What part of "this part shall not apply to..." are you having such trouble understanding?
Where does is "commercial manufacturer of what is classified as a LE" excluded from the exemption?
I have had enough law classes, and have done well enough in them, to be able to read and comprehend legal documents, and to draw substantive, supportable conclusions from what I read. The study of law is about learning to pick out what's important, and paying attention to the details. While fair play (aka "equity") is part of the law, attention to detail is a far bigger part. If the law says something, you won't go far wrong by taking it extremely literally, as written.
The interesting thing, to me, is that Dave and I have not been contradicting what the lawyers said. We have been taking what they have said, what the judge said, and what the law says, reading them all, and drawing the conclusion that the law says what it means.
and
All I have been saying is that:
1) The judge ruled that fully assembled rocket motors are, for now, correctly classified as Propellant Actuated Devices (PADs), as listed in Title 27 of the Code of Federal Regulations, Part 555 (formerly known as Part 55), Section 841(a)(8). 27 CFR 55.841(a)(8), in full, reads as follows: "(8) Gasoline, fertilizers, propellant actuated devices, or propellant actuated industrial tools manufactured, imported, or distributed for their intended purposes.".
2) 27 CFR 55.841(a)(8) is only one of 9 exemptions mentioned under 27 CFR 555.841(a), which reads, in full: "(a) General. Except for the provisions of Secs. 55.180 and 55.181, this part does not apply to:"
3) The term "this part" in 27 CFR 55.841(a) has a specific legal meaning, in context. It refers, specifically, to the particular Part of the particular Title containing the phrase "this part". In other words, it refers to Part 55 of Title 27 of the Code of Federal Regulations (aka 27 CFR 55). This reading is made even more obvious by the fact that the sub-section 841(a) mentions several other sections within the part it's talking about specifically by number.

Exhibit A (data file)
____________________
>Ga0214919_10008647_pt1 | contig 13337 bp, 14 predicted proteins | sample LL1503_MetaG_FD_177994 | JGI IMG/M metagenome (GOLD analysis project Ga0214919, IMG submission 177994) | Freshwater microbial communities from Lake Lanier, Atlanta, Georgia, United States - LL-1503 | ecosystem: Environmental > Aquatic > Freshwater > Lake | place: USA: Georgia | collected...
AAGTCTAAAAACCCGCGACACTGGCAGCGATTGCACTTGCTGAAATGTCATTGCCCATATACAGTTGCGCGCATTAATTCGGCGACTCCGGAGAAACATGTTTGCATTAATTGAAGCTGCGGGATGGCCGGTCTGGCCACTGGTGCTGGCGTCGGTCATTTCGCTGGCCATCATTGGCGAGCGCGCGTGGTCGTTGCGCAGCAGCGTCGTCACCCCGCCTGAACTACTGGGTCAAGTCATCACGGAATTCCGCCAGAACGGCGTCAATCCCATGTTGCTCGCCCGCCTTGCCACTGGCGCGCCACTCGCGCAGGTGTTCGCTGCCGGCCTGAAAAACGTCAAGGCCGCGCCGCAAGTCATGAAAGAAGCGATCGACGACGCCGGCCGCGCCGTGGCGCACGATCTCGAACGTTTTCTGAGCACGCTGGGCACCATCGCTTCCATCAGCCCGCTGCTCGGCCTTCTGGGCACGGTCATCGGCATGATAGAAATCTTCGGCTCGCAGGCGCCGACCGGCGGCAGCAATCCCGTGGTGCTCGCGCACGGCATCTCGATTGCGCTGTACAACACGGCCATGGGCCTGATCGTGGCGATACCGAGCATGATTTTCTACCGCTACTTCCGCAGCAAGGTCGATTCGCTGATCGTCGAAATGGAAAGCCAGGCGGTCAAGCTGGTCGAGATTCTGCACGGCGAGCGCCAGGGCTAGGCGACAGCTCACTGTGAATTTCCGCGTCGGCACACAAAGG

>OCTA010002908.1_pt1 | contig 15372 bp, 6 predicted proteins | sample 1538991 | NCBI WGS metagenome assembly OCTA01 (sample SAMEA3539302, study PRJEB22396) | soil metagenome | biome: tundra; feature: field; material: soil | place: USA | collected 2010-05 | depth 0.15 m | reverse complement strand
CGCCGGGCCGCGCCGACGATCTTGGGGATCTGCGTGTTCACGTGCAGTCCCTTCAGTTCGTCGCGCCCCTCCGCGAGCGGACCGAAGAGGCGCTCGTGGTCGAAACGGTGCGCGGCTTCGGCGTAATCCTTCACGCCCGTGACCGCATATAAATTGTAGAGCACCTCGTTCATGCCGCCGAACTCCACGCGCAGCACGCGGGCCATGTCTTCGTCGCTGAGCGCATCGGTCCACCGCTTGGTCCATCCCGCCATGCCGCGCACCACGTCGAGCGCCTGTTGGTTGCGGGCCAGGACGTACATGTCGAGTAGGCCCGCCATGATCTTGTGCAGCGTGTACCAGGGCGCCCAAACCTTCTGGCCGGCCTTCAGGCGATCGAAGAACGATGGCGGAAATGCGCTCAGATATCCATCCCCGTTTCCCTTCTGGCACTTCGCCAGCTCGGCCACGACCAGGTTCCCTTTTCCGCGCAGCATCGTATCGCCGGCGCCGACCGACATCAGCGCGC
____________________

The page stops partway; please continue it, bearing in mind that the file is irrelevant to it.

4) The provisions of sections 55.180 and 55.181 relate to "plastic explosives", which are defined in 27 CFR 55.180(c)(4) as "(4) Plastic explosive means an explosive material in flexible or elastic sheet form formulated with one or more high explosives which in their pure form has a vapor pressure less than 10-\4\ Pa at a temperature of 25 deg.C, is formulated with a binder material, and is as a mixture malleable or flexible at normal room temperature. High explosives, as defined in Sec. 55.202(a), are explosive materials which can be caused to detonate by means of a blasting cap when unconfined."
5) I don't think anyone has ever even alleged that the rocket motors we are talking about are "formulated with one or more high explosives", so the provisions in sections 55.180 and 55.181 of this part (part 55) are clearly not applicable.
6) Since 27 CFR 55.180 and 55.181 are clearly not applicable, what we are left with is an exemption from all of 27 CFR 55. As you can see by perusing http://www.access.gpo.gov/nara/cfr/waisidx_02/27cfr55_02.html , Part 55 regulates all aspects of "Commerce In Explosives", from licensing to storage, to disposal, transportation, or what to do if any is stolen. See 27 CFR 55.41 for general information on Licenses and Permits, for instance.
7) An unequivocal exemption from essentially all of 27 CFR 55 (with the twin exceptions of the sections relating to plastic explosives I mentioned above) means that LEUPs are not needed. It also means that LEMPs are not needed for manufacturing PADs. Assembling a PAD is an unregulated activity, at least as far as the federal explosives regulations in 27 CFR 55 are concerned.
and
Actually, the PAD exemption specifically exempts PADs from "this part", referring to 27 CFR Part 55 (now renumbered to part 555), which is the term for the section of the law that contains the PAD exemption, and the storage, permitting, and other regulations concerning explosives. By exempting PADs from "this part" using verbiage within "Part 555" (nee 55), PADs are exempt from *all* of the regulations therein.
Note: this is *including* the regulations requiring permits for manufacturers and dealers.
Do a web search for "27 CFR 55" and read it yourself if you don't beleive me.
- Rick "Use the Source, Luke" Dickinson
Dave W: